Trailblazer Test

Last updated 19 August 2017 trailblazer-test v0.1

Note: This gem is not stable, yet. It will be released in August 2017.

The trailblazer-test gem provides a bunch of assertions, matchers and helpers for writing operation test.

Operation Tests

In Trailblazer, you write operation and integration tests. Operations encapsulate all business logic and are single-entry points to operate your application. There’s no need to test controllers, models, service objects, etc. in isolation - unless you want to do so for a better documentation of your internal APIs.

However, the idea of operation tests is: Run the complete unit with a certain input set, and test the side-effects. This differs to the Rails Way™ testing style, where smaller units of code, such as a specific validation or a callback, are tested in complete isolation. While that might look tempting and clean, it will create a test environment that is not identical to what happens in production.

In production, you will never trigger one specific callback or a particular validation, only. Your application will run all code required to create a Song object, for instance. In Trailblazer, this means running the Song::Create operation, and testing that very operation with all its side-effects.

Luckily, trailblazer-test provides a simple abstraction allowing to run operations and test all side-effects without creating verbose, unmaintable test code.


Use assert_pass to run an operation and assert it was successful, while checking if the attributes of the operation’s model are what you’re expecting.

describe "Create with sane data" do
  let(:params_pass) { { band: "Rancid" } }
  let(:attrs_pass)  { { band: "Rancid", title: "Timebomb" } }

  # just works
  it { assert_pass Create, { title: "Ruby Soho" }, { title: "Ruby Soho" } }
  # trimming works
  it { assert_pass Create, { title: "  Ruby Soho " }, { title: "Ruby Soho" } }

Both params_pass and attrs_pass have to be made available via let to provide all default data. They will automatically get merged with the data per test-case. params_pass will be merged with the params passed into the operation call, attrs_pass represent your expected outcome.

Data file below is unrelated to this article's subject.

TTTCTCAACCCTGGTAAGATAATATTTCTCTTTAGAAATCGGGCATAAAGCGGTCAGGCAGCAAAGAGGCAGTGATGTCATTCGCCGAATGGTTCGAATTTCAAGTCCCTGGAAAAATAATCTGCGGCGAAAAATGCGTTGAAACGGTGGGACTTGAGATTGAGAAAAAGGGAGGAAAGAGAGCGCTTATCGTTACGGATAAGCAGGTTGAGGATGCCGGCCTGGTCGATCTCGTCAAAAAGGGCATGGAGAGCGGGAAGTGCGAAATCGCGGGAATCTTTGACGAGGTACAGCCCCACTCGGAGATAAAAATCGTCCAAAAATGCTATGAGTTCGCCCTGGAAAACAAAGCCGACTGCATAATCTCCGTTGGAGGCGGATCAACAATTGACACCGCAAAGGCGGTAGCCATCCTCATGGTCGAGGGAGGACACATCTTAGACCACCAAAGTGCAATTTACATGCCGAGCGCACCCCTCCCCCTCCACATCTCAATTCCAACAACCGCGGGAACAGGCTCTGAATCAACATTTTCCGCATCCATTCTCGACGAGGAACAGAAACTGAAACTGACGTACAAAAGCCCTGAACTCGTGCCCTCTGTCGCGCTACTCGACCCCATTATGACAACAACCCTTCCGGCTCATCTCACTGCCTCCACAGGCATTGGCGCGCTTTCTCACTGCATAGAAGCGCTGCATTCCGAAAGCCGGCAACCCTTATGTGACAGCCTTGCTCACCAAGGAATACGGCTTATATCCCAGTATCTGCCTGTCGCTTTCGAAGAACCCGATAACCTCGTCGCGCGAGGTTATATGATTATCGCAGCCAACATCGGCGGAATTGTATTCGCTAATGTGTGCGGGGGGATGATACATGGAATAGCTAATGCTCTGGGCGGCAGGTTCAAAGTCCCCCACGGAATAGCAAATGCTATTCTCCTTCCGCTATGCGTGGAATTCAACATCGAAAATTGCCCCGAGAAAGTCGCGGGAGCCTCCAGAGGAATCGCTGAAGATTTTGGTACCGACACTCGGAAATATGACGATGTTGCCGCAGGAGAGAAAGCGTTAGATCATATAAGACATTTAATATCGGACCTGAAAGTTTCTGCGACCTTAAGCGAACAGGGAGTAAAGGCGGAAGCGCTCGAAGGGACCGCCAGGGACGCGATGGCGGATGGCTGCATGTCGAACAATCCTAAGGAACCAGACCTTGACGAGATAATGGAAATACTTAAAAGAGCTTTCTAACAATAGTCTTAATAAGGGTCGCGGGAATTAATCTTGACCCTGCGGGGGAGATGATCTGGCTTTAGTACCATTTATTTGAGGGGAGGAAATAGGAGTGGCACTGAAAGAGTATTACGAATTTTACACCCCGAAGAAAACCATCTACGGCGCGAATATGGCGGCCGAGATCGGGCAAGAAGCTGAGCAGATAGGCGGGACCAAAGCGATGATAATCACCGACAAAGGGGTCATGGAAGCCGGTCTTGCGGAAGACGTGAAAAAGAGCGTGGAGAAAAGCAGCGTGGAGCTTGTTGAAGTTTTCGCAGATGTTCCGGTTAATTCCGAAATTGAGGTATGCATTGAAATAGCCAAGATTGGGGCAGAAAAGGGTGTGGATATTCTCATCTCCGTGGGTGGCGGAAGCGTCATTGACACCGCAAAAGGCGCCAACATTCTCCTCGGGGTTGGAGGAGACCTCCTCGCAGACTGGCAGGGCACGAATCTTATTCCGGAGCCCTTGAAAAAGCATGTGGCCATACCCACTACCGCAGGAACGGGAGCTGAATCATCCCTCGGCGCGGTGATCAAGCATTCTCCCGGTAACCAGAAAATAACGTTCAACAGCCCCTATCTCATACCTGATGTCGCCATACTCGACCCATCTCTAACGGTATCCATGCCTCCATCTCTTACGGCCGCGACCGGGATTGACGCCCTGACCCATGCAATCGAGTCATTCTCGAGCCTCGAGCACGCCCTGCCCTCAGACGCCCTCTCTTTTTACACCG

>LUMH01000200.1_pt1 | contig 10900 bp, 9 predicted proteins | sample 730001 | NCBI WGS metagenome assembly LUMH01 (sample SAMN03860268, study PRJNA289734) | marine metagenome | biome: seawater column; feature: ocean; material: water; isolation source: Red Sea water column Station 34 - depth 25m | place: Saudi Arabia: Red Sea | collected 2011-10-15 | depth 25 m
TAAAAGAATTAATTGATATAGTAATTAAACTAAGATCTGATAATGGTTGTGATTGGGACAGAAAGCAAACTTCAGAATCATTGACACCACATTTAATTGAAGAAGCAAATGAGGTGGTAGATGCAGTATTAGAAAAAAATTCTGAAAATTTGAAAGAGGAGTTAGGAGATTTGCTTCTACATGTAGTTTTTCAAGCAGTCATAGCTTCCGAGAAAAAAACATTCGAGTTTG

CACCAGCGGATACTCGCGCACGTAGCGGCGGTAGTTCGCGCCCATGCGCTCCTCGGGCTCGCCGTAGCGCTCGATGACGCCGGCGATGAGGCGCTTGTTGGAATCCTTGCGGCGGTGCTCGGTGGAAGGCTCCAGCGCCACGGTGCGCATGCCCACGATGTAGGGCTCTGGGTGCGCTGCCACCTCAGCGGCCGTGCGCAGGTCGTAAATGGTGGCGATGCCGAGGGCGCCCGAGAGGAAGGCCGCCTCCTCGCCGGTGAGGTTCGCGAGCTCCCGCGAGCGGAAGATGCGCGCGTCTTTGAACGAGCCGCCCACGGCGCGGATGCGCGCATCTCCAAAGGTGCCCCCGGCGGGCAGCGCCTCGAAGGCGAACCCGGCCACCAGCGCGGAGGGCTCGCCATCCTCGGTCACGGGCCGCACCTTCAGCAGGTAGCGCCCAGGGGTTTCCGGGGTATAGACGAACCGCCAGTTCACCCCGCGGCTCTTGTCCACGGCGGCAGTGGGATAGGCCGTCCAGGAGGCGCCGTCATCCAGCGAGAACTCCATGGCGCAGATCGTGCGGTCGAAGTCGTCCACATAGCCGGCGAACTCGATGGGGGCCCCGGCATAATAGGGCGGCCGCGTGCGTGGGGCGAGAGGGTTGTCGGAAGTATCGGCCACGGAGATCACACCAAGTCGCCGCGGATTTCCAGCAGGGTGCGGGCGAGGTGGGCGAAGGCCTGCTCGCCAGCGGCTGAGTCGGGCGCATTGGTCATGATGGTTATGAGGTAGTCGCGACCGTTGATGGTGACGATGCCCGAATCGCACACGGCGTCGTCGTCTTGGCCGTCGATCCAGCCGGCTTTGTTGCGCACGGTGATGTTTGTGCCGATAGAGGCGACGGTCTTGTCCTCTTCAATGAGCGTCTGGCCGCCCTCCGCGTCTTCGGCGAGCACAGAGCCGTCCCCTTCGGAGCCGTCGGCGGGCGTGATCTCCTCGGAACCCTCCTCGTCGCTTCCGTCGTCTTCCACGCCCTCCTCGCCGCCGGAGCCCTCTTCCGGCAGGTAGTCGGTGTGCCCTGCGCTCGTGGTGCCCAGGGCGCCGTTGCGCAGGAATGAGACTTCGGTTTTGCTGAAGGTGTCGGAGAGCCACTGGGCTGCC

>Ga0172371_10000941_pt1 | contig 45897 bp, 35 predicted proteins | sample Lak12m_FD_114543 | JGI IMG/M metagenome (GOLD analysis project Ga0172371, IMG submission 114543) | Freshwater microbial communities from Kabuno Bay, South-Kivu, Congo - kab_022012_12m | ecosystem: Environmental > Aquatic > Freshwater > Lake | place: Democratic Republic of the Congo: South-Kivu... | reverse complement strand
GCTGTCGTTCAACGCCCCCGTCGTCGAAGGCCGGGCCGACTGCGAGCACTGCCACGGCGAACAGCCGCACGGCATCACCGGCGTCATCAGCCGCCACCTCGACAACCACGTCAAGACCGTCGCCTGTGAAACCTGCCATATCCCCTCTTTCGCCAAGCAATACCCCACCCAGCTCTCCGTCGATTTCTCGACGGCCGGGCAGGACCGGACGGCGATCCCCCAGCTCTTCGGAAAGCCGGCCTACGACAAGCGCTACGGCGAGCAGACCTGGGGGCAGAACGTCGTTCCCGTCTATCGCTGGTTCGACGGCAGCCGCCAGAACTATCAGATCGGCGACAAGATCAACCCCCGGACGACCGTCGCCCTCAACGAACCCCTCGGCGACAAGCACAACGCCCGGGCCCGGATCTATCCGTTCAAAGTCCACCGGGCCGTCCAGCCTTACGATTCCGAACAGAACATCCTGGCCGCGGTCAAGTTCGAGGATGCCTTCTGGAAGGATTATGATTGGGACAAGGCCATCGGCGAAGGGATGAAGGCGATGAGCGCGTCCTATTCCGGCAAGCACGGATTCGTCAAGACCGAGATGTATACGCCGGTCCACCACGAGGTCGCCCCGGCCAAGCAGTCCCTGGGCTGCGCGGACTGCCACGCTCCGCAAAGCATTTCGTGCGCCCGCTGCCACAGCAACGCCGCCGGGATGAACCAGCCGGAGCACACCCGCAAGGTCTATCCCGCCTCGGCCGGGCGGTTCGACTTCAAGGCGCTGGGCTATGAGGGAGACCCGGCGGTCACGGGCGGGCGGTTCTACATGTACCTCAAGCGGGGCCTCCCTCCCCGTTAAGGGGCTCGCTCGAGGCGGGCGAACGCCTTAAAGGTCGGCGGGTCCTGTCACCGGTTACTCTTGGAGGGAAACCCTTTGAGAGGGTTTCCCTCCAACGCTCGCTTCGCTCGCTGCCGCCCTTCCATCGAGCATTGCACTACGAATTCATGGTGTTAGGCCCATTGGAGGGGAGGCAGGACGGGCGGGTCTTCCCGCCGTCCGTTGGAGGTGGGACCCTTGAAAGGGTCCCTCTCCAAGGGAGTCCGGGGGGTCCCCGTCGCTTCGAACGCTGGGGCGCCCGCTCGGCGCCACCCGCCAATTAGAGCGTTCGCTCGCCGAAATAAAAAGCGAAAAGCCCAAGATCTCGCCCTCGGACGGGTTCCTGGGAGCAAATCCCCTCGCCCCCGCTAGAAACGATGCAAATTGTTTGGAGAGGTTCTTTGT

The second test case would resolve to this manual test code.

it do
  result = Comment::Create( band: "Rancid", title: "  Ruby Soho " )

  assert result.success?
  assert_equal "Rancid",   result["model"].band
  assert_equal "Timebomb", result["model"].title

As you can see, assert_pass drastically reduces the amount of test code.

assert_pass: Block

If you need more specific assertions, use a block with assert_pass.

describe "Create with sane data" do
  let(:params_pass) { { band: "Rancid" } }
  let(:attrs_pass)  { { band: "Rancid", title: "Timebomb" } }

  it do
    assert_pass Create, { title: " Ruby Soho" }, {} do |result|
      assert_equal "Ruby Soho", result["model"].title

Here, the only assertion made automatically is whether the operation was run successfully. By yielding the result object in case of success, all other assertions can be made manually.


To test an unsuccessful outcome of an operation, use assert_fail. This is used for testing all kinds of validations. By passing insufficient or wrong data to the operation, it will fail and mark errors on the errors object.

describe "Create with invalid data" do
  let(:params_pass) { { band: "Rancid" } }

  it { assert_fail Create, { band: "Adolescents" }, [:band] }

Here, your params are merged into params_pass and the operation is called. The first assertion is whether result.failure? is true.

After that, the operation’s error object is grabbed. With an array as the third argument to assert_fail this will test if the errors object keys and your expected keys of error messages are equal.